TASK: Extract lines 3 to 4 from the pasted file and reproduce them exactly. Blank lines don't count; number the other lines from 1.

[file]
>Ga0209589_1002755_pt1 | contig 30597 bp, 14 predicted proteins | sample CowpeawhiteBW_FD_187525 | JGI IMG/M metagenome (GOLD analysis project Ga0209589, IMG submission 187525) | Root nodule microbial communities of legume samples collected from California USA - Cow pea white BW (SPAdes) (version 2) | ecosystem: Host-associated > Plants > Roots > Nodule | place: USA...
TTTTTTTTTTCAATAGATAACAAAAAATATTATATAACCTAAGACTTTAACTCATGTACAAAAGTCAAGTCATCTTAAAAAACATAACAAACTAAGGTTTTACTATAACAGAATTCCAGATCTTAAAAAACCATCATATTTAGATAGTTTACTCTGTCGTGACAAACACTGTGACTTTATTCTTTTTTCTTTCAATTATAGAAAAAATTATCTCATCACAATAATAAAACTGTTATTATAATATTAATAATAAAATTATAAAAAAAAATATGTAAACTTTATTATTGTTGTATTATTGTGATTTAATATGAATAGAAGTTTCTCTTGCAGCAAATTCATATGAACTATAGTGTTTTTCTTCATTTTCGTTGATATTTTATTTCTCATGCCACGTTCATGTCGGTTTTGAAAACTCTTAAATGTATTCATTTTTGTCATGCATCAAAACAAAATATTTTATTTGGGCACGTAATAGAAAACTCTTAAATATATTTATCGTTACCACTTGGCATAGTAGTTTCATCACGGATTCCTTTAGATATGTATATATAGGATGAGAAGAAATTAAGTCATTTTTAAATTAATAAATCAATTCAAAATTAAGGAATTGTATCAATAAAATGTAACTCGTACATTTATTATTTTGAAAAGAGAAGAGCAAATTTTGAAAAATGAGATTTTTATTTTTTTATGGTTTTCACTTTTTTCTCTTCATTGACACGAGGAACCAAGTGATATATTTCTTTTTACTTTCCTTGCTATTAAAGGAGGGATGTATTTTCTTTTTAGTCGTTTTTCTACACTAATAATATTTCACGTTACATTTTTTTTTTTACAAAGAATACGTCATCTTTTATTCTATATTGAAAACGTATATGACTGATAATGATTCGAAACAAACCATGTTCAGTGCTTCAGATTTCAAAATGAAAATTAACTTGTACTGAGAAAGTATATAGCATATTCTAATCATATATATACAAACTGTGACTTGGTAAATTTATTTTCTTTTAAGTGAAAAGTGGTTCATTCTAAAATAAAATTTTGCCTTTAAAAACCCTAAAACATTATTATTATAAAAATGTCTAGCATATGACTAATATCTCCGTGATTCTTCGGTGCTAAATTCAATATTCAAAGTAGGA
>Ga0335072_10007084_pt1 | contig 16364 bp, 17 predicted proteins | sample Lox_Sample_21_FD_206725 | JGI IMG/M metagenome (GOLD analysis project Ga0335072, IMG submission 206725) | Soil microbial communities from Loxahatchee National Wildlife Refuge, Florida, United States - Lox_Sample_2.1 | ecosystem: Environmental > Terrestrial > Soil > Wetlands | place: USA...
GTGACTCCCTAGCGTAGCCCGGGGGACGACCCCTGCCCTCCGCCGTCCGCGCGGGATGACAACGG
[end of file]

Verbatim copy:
>Ga0335072_10007084_pt1 | contig 16364 bp, 17 predicted proteins | sample Lox_Sample_21_FD_206725 | JGI IMG/M metagenome (GOLD analysis project Ga0335072, IMG submission 206725) | Soil microbial communities from Loxahatchee National Wildlife Refuge, Florida, United States - Lox_Sample_2.1 | ecosystem: Environmental > Terrestrial > Soil > Wetlands | place: USA...
GTGACTCCCTAGCGTAGCCCGGGGGACGACCCCTGCCCTCCGCCGTCCGCGCGGGATGACAACGG